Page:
• To increase security, place nginx under a subdomain and to get rid of "insecure" https warning I set up nginx as a proxy. The downside was that this significantly increased the load on the Raspberry Pi making mycontroller load really slowly, so I found a workaround and even managed to make the proxied version load a bit faster (about 33% (1sec)) than mycontroller alone did and that all with stronger crypto and smaller download sizes :D.

    Nginx configuration:

       location / {
           # I'm sending HSTS header with this config
           include security_headers.conf;
           # Should contain pushed files
           include mycontroller_http2_push.conf;
           # CPU becomes a bottleneck with this many files or is just ineffective, workaround for that is below
           gzip off; 
           tcp_nopush on;
           tcp_nodelay on;
           # This would benefit if mycontroller sent `Link` headers
           http2_push_preload on;
           # You'll get smaller overhead if this is disabled 
           proxy_buffering off;
           # Just as a courtesy
           proxy_set_header        X-Real-IP $remote_addr;
           proxy_set_header        X-Forwarded-For $proxy_add_x_forwarded_for;
          # Port and IP of mycontroller
           proxy_pass    ;
           charset                 utf-8;
       location ~ ^/(app.js|app.css|services|partials|libs|languages|images|_configurations|controllers){
           gzip on;
           gzip_static on;
           root /[mycontroller_install_directory]/www/;

    In order to actually make gzip_static on work you should compress all the files in mycontroller's installation's subdirectory www before with this script, it should be ran every time you update mycontroller:

    find . -type f -name "*.css" -exec sh -c "touch {} && \
        gzip -9v < {} > {}.gz" \;
    find . -type f -name "*.js" -exec sh -c "touch {} && \
        gzip -9v < {} > {}.gz" \;
    find . -type f -name "*.html" -exec sh -c "touch {} && \
        gzip -9v < {} > {}.gz" \;

    In order to speed up downloads I recommend you utilize http2 push too, a separate configuration file for that is a good idea:

    http2_push /libs/angular-resource/angular-resource.min.js?mcv=20;
    http2_push /libs/bootstrap-duallistbox/dist/jquery.bootstrap-duallistbox.min.js?mcv=20;
    http2_push /controllers/resources-group.js?mcv=20;
    http2_push /controllers/sensors.js?mcv=20;
    http2_push /libs/patternfly/dist/css/patternfly.min.css?mcv=20;
    http2_push /libs/weather-icons/css/weather-icons.min.css?mcv=20;
    http2_push /libs/angular-bootstrap-datetimepicker/css/datetimepicker.css?mcv=20;
    http2_push /libs/kubernetes-topology-graph/topology-graph.css?mcv=20;
    http2_push /libs/d3/d3.min.js?mcv=20;
    http2_push /libs/bootstrap-switch/dist/js/bootstrap-switch.min.js?mcv=20;

    I tried pushing more but either nginx or chrome does not accept any other files than these, further improvement could be made by making the controller push resources with Link and nginx having http2_push_preload on; but it doesn't matter much on LAN because round trip takes so little time.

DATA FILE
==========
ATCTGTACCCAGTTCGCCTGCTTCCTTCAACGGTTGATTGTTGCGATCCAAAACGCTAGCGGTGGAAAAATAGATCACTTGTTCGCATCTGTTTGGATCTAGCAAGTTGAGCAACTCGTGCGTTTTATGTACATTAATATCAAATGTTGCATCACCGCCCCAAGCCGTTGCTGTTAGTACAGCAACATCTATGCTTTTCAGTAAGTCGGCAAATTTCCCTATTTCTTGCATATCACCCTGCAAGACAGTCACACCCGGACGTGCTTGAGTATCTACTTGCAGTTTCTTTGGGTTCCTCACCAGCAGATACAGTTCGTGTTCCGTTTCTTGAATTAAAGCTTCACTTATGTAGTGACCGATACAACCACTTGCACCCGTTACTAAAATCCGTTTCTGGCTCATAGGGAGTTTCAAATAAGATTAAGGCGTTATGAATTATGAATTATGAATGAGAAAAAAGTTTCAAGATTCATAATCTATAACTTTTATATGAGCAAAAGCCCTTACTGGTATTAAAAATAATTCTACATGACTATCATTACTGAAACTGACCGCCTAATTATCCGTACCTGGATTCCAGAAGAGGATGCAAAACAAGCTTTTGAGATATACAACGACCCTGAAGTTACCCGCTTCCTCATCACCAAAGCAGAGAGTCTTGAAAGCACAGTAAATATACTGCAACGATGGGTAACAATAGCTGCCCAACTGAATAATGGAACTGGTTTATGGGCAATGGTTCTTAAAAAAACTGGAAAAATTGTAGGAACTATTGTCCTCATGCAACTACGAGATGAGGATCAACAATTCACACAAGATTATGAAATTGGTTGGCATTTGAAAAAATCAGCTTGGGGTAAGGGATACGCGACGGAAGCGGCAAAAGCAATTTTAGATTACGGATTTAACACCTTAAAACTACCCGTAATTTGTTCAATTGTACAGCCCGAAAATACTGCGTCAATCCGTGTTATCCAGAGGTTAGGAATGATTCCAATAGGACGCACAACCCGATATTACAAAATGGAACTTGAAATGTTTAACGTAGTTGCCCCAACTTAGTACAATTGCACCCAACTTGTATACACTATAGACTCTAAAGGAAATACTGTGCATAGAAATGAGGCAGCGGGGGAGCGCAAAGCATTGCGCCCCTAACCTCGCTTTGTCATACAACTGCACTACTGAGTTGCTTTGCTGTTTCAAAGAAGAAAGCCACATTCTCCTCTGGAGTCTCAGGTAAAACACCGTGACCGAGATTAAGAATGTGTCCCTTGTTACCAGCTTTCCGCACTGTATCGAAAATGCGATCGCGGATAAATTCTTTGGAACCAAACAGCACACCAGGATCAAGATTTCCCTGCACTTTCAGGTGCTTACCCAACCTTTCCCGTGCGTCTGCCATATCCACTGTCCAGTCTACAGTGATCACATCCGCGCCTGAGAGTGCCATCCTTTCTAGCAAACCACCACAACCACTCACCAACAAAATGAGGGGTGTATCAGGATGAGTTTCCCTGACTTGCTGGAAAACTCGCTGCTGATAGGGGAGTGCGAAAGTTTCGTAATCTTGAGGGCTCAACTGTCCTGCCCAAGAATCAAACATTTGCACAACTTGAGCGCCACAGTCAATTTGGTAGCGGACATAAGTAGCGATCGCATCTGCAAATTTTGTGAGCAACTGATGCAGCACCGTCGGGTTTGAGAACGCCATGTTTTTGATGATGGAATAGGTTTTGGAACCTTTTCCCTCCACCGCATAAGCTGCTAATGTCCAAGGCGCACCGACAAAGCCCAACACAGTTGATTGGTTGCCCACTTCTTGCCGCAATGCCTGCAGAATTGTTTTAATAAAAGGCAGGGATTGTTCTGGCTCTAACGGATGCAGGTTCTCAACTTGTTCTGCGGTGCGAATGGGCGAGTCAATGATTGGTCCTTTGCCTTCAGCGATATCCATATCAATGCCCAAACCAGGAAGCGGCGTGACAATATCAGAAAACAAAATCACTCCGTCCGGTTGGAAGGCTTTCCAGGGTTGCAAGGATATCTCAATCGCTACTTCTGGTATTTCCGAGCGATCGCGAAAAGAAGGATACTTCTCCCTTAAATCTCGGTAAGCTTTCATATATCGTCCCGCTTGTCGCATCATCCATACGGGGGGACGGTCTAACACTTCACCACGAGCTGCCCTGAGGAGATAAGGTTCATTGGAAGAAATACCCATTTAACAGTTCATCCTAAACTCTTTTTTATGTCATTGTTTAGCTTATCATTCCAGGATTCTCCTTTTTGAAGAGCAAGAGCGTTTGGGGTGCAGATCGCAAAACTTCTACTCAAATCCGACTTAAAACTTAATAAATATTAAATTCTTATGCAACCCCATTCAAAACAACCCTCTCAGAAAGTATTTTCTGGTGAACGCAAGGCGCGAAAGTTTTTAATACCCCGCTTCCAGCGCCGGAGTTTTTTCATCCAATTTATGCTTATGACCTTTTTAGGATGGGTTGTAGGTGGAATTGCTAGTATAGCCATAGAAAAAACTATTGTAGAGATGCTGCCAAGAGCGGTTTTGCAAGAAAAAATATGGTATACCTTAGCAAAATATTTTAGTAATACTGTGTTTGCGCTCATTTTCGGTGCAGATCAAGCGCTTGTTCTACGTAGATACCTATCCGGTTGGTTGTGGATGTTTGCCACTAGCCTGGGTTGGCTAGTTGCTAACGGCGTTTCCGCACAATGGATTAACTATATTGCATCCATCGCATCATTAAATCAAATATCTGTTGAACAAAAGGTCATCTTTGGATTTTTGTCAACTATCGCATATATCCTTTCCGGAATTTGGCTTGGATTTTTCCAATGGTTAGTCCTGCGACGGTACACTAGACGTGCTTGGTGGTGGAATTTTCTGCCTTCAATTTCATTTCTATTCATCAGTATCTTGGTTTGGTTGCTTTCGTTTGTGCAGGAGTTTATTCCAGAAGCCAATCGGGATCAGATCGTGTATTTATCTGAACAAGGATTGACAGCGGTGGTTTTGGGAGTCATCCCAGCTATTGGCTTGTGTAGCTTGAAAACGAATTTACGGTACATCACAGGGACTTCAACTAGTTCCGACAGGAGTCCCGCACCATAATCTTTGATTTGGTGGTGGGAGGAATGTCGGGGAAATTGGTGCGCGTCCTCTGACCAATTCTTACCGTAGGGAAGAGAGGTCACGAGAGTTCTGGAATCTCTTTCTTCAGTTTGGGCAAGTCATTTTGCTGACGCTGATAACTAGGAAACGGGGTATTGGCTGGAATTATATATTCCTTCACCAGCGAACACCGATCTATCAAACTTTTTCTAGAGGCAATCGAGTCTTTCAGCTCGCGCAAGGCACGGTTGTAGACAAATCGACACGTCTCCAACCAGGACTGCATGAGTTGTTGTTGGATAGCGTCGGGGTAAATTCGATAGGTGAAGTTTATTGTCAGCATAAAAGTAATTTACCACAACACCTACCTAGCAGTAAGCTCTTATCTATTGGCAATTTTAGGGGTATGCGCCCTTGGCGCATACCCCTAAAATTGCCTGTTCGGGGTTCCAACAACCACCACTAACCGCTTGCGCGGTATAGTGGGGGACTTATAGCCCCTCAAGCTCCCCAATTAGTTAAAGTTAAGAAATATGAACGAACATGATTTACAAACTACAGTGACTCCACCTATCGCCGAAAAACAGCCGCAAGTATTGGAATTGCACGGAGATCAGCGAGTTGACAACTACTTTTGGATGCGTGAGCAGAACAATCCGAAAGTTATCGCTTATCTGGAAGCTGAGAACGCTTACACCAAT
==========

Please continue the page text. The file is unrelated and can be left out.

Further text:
For a few additional milliseconds shaved off you can add fastopen=100 to your listen lines (make sure TCP fast open is also enabled by your OS).

    If you want you can also compile nginx with brotli support and further compress all the required files, my tests have shown it's about 5% increase in speed compared to static gzip.

  • @avamander This is great sharing! Thank you so much!
    Let me know If I have any action item on this task.

  • @Avamander It would be great to have a tutorial on how to do this in a step-by-step type instruction. 😉

    I tried it today and got to a dead end. I maybe will try again later.

  • @skywatch What part did you get stuck on?

  • It's worth keeping in mind that if you copy the contents of www to some other folder, make sure you also create _configurations folder in it and allow mycontroller to write into it, otherwise the UI doesn't load.

  • @Avamander said in Speeding up nginx mycontroller proxy:

    @skywatch What part did you get stuck on?

    Everything after you said "To increase security," 😞

    I get the idea, I just don't know what commands to follow to make it all happen. I have a DDNS domain I can use and can install nginx, then I get lost. !

    But lets wait for ver 2.0 of MyController before you put any time into helping on this, it might not be needed....

  • @skywatch Hm, I'll try splitting it once again:

    1. Preliminary requirement, when you have your domain and nginx, follow a tutorial to set up LetsEncrypt with nginx, there are plethora of guides way better than what I can explain

    2. If you have your configuration (probably in /etc/nginx/sites-available/default) then you find the server { section that has your TLS (SSL) configured in step 1, then you just paste in the described content

    3. Find the folder where you installed mycontroller, the folder has a www folder in, find [mycontroller_install_directory] with that path (e.g. /home/mycontroller/www)

    4. The same www folder, run the find ... commands in the folder, it automatically precompresses the folders's contents

    5. Make a new configuration file in /etc/nginx (e.g. mycontroller_http2_push.conf) and place the lines that start with http2_push in the file. Make sure the filename in the location / block matches with the configuration file name you made.

    6. Restart nginx and it should now display you mycontroller with encrypted connection and really rather fast.

Suggested Topics